- Former health secretary says current funding formula for the health and social care does not work
- NHS Confederation chair says discussion over “quantum and structure” of funding will be needed “over coming months”
- Stephen Dorrell also reveals confederation is talking to Local Government Association about “deeper relationship”
The health and social care system will likely require more money over the next four years than was allocated in the comprehensive spending review, former Conservative health secretary Stephen Dorrell has suggested.
Mr Dorrell, now chair of the NHS Confederation, told HSJ there was “an urgency over both the quantum and the structure” of funding for health and care services, and that this issue would be debated over the “coming months”.
The former minister is the latest high profile figure to suggest the settlement will not be sufficient to sustain health and care services, following interventions from senior figures at the King’s Fund and the Health Foundation, among others.
He said it was vital that government takes a “holistic view of the health and social care system as a whole”.
Further funding negotiations should be conducted with the explicit understanding of the impact that other public budgets have on the NHS, Mr Dorrell argued.
He said: “The issues of funding social care [and other budgets such as housing and welfare] will have a very direct impact on the health service…Does the current funding formula for the health and care sector as a whole work? I don’t think it does. Exactly how it is resolved is a debate we will have over the coming months.”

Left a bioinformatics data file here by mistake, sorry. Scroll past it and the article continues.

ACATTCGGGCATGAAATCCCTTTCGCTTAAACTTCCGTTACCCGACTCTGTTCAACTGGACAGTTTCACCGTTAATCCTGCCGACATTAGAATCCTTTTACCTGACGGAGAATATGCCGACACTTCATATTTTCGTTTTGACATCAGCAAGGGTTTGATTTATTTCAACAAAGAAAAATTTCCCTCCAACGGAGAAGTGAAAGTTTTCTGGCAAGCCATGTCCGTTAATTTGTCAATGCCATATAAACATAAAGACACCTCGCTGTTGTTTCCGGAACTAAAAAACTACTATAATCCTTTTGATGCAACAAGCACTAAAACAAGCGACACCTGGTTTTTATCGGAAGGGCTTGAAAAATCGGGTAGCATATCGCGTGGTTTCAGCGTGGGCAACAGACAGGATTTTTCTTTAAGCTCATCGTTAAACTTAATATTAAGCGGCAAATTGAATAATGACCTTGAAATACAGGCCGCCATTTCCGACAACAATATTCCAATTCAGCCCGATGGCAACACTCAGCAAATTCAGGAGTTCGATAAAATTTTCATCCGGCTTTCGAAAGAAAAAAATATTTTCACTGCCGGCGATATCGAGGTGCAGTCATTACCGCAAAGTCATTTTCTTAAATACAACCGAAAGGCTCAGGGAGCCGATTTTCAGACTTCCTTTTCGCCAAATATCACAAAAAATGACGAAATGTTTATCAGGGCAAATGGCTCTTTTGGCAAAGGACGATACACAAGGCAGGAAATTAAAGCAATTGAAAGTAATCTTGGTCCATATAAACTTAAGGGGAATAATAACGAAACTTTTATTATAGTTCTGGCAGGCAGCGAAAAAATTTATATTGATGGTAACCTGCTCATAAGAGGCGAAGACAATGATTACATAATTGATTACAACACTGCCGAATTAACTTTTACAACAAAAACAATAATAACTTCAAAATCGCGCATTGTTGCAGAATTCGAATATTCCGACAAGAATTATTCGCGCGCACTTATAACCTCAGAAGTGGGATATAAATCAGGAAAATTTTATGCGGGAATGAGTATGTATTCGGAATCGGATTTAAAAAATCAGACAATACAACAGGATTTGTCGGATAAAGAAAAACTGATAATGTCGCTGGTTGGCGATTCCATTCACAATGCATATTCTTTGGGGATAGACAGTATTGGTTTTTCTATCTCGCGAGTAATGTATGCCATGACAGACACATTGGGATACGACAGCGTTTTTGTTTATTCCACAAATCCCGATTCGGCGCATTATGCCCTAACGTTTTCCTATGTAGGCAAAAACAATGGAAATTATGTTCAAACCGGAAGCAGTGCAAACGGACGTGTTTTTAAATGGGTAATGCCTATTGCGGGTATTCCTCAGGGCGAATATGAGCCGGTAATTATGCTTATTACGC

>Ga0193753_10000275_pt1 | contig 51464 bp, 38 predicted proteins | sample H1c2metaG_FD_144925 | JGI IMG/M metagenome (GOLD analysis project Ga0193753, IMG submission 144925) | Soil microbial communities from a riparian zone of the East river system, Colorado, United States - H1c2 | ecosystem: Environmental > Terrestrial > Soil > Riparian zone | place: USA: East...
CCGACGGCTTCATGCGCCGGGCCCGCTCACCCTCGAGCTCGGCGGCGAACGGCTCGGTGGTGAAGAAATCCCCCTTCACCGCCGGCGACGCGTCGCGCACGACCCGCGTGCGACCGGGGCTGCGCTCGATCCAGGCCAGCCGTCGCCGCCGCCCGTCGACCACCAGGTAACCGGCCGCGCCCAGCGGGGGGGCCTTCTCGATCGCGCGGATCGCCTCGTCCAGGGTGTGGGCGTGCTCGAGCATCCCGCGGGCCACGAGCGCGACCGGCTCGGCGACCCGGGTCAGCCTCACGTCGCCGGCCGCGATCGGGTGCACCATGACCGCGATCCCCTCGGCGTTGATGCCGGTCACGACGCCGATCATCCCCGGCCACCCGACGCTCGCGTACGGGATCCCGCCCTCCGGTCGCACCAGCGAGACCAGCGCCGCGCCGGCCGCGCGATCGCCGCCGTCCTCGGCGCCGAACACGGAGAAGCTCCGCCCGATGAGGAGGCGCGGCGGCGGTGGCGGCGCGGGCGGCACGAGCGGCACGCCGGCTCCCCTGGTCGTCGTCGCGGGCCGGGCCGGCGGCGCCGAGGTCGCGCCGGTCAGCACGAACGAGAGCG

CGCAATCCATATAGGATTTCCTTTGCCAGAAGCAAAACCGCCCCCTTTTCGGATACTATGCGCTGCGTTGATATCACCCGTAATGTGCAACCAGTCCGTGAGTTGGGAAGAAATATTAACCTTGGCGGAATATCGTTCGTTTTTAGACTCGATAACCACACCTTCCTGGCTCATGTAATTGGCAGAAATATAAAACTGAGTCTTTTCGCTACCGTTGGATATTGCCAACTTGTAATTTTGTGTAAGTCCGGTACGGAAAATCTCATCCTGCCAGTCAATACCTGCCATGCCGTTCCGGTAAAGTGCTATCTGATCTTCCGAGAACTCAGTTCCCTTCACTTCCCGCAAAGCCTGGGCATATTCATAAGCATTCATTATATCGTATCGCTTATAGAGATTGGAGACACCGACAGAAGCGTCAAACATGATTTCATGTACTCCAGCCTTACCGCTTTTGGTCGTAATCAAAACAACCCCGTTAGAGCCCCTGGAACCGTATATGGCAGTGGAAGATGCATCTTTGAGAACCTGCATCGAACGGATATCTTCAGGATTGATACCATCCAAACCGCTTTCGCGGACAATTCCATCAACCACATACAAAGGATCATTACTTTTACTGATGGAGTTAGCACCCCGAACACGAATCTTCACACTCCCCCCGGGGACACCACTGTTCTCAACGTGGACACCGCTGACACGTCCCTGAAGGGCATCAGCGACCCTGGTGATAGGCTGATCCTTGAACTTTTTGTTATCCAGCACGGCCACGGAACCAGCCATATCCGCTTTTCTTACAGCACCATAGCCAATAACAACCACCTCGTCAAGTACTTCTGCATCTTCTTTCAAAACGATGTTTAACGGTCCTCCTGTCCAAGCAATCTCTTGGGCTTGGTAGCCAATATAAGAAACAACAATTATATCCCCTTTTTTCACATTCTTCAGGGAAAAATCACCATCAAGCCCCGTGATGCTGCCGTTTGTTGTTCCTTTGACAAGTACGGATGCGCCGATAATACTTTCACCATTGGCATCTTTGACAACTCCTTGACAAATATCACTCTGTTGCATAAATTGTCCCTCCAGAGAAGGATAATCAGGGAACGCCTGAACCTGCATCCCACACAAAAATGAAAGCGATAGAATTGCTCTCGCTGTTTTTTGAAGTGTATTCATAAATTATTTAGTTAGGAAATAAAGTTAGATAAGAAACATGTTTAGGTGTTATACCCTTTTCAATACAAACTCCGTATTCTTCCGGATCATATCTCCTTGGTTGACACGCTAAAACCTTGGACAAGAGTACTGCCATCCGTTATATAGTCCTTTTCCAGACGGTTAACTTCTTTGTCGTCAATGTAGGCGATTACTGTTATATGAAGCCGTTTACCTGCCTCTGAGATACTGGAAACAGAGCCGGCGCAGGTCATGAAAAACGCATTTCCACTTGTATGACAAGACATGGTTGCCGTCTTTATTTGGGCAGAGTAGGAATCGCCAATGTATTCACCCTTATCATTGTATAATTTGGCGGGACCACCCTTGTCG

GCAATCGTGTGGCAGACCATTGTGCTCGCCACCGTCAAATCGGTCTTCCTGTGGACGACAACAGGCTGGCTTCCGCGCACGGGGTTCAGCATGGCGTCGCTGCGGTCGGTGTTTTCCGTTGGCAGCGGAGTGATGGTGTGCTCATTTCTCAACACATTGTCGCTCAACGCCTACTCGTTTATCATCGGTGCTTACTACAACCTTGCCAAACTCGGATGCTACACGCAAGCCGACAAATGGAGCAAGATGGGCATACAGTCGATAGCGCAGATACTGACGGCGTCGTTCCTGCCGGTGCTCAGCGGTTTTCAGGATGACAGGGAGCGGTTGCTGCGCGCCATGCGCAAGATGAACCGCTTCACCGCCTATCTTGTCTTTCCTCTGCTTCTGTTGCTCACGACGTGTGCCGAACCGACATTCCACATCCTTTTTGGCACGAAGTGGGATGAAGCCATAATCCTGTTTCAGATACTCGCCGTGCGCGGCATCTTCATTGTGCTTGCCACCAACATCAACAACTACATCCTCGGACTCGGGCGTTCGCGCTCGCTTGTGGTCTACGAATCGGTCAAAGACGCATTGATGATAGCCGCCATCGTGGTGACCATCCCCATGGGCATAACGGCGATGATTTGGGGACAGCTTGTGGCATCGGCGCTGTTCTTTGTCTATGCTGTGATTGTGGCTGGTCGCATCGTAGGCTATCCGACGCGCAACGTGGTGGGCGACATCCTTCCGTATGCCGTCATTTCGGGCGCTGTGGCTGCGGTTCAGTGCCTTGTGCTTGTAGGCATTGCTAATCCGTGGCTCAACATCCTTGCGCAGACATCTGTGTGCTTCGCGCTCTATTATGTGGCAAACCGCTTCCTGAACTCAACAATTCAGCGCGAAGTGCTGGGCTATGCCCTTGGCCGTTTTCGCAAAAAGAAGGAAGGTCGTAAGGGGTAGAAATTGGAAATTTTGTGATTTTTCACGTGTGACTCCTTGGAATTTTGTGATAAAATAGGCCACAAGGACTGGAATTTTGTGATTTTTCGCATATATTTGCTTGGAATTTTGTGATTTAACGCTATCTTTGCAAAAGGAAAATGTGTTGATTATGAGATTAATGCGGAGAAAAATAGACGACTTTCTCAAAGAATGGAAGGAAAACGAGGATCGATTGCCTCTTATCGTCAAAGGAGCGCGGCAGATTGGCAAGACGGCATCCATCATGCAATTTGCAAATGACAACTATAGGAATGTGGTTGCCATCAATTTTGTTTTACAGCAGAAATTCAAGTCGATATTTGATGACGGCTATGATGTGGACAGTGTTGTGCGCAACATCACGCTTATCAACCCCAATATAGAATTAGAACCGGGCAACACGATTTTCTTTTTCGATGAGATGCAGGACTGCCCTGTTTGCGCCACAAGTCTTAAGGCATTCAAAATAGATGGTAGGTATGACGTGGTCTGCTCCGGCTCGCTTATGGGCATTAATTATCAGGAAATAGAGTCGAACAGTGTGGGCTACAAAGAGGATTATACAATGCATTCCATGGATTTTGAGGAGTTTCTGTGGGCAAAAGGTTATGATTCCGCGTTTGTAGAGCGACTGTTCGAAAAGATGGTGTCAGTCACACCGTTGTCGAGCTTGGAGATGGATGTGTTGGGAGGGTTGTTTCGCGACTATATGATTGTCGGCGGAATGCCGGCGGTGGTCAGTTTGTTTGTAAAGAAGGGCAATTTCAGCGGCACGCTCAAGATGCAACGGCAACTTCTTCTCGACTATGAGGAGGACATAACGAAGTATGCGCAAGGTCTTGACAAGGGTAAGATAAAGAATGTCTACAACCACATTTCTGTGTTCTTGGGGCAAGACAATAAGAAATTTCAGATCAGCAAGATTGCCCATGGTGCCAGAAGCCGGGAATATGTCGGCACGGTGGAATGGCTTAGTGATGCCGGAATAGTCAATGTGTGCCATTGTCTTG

Asked if there could be a satisfactory situation in which the NHS budget was not increased, but other related social care and welfare budgets were, he said: “I think that’s one scenario. You can see a variety of different scenarios.”
Mr Dorrell was speaking to HSJ with NHS Confederation interim chief executive Stephen Dalton ahead of the organisation’s annual conference next week.
The duo said that their main priorities for the confederation over the next year were underpinned by the need to take a more holistic view of health and services beyond the NHS.
Mr Dorrell said: “We need to develop our relationship with the whole of the NHS family [and other groups like the Local Government Association and the Association of Directors of Adult Social Services], so that we have a more coherent voice about where the health and care system needs to go.”
Mr Dorrell said “discussions were going on” about a “deeper relationship” with the LGA.
“Our roots are completely different and there will always be an LGA and a NHS Confed, but I do think there needs to a deeper relationship,” he said, adding it was too early to say what form this would take.
Mr Dalton said: “The issues and challenges that the NHS faces are not going to be solved within the NHS family alone.”
He added that as well as bringing in social care and other parts of the public sector, there were equally important relationships to be developed with third sector and commercial providers.
Asked how long he expected to remain as interim chief executive, Mr Dalton said this was yet to be decided but he was “planning on having a quiet Christmas”. Mr Dorrell said that defining the new chief executive’s role was a key priority for the coming months, before beginning a recruitment process.
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Dorrell warns health and care service will need more cash